- Whatever you think about, you bring about.
- Whatever you focus on, grows.
- Energy follows thought.
Here’s an example to help clarify:
I take my three year old granddaughter in the front yard to garden with me and I tell her, “Don’t go in the street. Stay by me.” As I’m busy digging weeds, a butterfly comes along and my granddaughter follows the butterfly into the street, just as a car is coming.
My alligator brain – the one designed to preserve, protect and procreate – wants my gene pool to live on, so I experience an emotional [automatic, instinctive] reaction that propels me into the street to save my DNA, also known as my granddaughter.
I did not stop to think before I reacted –
“Can I make it before the car gets there?”
“What if I get hurt?”
I just ran.
Now I’m sitting safely on the curb and my brain is beginning to create meaning from the intense emotional reaction my body has experienced. The reality of the threat to me and my granddaughter is sinking in and I am flooded with emotions – fear, relief, anger, gratitude, etc. Here’s where choice comes in.
The thoughts I have will create my feelings. If I grew up in a family that values obedience over all, [a pattern] I may FEEL angry at my granddaughter for disobeying me. If spanking is the way I learned to instill obedience, I may choose to hit my granddaughter based on my feeling of anger. If I decided as an adult that I did not want to hit children, I can choose to override that pattern with my awareness, “I don’t have to do what was done to me – I have choice.”
Our reality always comes from what is happening within us [interaction between our emotions, thoughts, and feelings] and between us and other people.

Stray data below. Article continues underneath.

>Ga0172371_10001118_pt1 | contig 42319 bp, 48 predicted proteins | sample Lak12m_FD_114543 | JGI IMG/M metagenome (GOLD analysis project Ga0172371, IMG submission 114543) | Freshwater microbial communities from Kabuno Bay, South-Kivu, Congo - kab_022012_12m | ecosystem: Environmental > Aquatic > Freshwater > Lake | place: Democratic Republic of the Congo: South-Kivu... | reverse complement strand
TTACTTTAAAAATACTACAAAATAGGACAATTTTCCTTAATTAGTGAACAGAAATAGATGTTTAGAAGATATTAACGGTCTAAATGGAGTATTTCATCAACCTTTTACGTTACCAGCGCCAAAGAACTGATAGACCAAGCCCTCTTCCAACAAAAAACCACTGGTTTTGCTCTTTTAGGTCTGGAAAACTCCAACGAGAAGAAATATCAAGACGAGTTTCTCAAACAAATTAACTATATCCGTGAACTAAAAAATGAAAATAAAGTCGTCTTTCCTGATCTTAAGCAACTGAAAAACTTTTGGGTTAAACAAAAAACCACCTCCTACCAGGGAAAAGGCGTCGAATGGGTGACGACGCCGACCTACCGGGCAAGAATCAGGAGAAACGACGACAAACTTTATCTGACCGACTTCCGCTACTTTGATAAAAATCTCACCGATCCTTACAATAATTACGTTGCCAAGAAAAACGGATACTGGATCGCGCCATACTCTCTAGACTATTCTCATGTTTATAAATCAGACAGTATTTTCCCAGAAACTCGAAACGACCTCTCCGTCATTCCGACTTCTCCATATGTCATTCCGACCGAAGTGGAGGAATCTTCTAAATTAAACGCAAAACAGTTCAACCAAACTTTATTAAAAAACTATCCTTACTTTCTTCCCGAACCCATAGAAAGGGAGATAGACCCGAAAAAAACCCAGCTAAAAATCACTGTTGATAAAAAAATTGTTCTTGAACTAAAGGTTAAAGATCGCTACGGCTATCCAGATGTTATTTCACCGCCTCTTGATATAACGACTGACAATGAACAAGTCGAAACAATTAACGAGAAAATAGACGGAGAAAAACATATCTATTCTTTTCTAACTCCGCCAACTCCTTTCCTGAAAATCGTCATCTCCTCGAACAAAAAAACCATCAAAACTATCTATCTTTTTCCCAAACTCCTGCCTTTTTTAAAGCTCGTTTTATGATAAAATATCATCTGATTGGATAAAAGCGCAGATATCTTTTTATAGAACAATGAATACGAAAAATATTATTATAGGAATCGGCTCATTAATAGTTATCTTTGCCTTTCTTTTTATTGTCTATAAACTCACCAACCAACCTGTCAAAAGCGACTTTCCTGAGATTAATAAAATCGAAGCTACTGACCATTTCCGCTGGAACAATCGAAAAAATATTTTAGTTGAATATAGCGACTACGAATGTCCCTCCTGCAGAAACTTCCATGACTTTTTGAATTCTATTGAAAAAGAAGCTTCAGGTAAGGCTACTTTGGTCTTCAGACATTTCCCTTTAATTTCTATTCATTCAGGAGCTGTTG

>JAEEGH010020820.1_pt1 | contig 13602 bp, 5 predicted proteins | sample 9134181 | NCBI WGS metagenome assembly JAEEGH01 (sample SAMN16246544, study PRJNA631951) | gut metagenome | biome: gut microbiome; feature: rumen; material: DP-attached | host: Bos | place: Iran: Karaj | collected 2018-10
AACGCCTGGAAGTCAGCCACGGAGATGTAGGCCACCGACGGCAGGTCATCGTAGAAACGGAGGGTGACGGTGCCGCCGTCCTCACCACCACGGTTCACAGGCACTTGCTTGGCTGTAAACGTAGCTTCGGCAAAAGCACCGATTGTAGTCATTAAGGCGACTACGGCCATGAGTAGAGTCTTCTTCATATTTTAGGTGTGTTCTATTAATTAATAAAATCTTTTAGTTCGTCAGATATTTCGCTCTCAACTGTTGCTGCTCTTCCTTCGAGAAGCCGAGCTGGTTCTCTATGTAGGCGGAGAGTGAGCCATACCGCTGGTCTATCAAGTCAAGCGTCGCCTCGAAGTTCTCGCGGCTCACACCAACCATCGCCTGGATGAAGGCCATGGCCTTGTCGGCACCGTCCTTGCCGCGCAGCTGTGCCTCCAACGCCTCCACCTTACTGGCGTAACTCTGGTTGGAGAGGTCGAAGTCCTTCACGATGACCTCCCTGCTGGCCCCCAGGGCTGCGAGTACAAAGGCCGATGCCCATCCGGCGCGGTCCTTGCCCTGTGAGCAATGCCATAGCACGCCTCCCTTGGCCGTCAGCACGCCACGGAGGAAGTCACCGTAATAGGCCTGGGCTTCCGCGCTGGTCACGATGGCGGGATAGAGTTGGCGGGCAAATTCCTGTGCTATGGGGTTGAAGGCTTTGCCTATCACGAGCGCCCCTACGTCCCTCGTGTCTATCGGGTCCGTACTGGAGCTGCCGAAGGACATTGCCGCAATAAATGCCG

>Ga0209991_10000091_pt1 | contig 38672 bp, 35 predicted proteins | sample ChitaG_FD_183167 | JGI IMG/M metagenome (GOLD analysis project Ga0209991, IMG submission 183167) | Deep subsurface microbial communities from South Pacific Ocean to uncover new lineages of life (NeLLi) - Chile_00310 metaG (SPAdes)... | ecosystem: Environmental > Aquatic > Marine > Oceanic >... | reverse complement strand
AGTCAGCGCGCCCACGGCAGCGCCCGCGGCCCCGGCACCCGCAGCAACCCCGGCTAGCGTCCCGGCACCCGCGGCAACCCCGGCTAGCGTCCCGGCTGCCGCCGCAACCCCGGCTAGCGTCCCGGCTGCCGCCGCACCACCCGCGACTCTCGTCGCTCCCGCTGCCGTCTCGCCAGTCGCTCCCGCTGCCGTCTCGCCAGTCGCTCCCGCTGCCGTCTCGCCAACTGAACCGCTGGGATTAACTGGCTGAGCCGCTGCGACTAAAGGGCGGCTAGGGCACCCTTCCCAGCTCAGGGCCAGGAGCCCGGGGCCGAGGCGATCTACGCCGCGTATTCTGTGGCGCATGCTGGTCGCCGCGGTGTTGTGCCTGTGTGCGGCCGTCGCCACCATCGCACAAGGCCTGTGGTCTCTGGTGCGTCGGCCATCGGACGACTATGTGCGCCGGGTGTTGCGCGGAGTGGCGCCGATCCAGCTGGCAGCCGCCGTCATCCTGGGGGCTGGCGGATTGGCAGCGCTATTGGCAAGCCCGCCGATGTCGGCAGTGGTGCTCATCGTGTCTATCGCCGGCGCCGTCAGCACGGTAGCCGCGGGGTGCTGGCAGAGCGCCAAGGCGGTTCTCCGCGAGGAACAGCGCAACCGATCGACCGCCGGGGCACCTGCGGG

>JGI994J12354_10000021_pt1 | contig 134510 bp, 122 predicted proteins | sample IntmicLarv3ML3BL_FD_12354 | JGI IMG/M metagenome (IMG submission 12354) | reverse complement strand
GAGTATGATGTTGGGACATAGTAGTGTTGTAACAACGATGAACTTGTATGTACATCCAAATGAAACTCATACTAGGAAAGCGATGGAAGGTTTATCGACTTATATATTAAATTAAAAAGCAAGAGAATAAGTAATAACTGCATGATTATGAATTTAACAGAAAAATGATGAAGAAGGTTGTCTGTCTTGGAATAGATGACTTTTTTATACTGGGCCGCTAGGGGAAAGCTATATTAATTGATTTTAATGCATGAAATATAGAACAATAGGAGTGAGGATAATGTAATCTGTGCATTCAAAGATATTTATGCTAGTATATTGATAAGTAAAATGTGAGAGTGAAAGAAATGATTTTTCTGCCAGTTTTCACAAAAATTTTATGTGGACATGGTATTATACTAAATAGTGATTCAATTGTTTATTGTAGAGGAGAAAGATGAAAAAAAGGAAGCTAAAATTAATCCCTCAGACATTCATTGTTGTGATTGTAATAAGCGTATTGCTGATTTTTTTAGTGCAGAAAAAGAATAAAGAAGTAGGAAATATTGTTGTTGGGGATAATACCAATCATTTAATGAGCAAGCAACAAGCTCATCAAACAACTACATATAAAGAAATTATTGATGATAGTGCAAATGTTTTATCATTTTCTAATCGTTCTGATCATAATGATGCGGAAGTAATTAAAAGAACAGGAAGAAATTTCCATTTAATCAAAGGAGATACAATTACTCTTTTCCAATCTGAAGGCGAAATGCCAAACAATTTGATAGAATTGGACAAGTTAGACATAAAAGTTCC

Learning how to tune in to the interplay between our emotions, thoughts, and our feelings is the definition of what it means to grow up – to become emotionally mature. Emotional maturity is knowing the difference between fact and feeling in responding to emotional issues.
It’s a conscious choice to act responsibly [choosing our best thoughts to create meaning] instead of reactively [emotions in charge].
Spend a day doing research on yourself. Notice how often during a day you get hi-jacked by your emotions. Pay attention to the thoughts and meanings you attach to your emotional reactions. Experiment with choosing different thoughts – the ones that rise to the best in you – and observe what happens to your feeling state.
Then post the results of your experiment in the comments and tell us what it’s like to have your feelings, instead of them having you!
Lagniappe: [French for something extra, unexpected]
If you’re describing a true feeling, it can be done with one word.
- I feel excited, lonely, confident, weak, fearful – etc.
- I’m irritated, disappointed, frustrated, exhilarated – etc.
When “I feel” is followed by
- that . . . you should know better
- like . . . a failure
- as if . . . I don’t matter
- pronouns . . . you don’t care
- names, nouns . . . my boss is a jerk
these are expressions of opinion, judgment, or manipulation.
Amy – “It’s okay to feel lonely, afraid, or hurt, but you have to own those feelings as your own without blaming them on others.”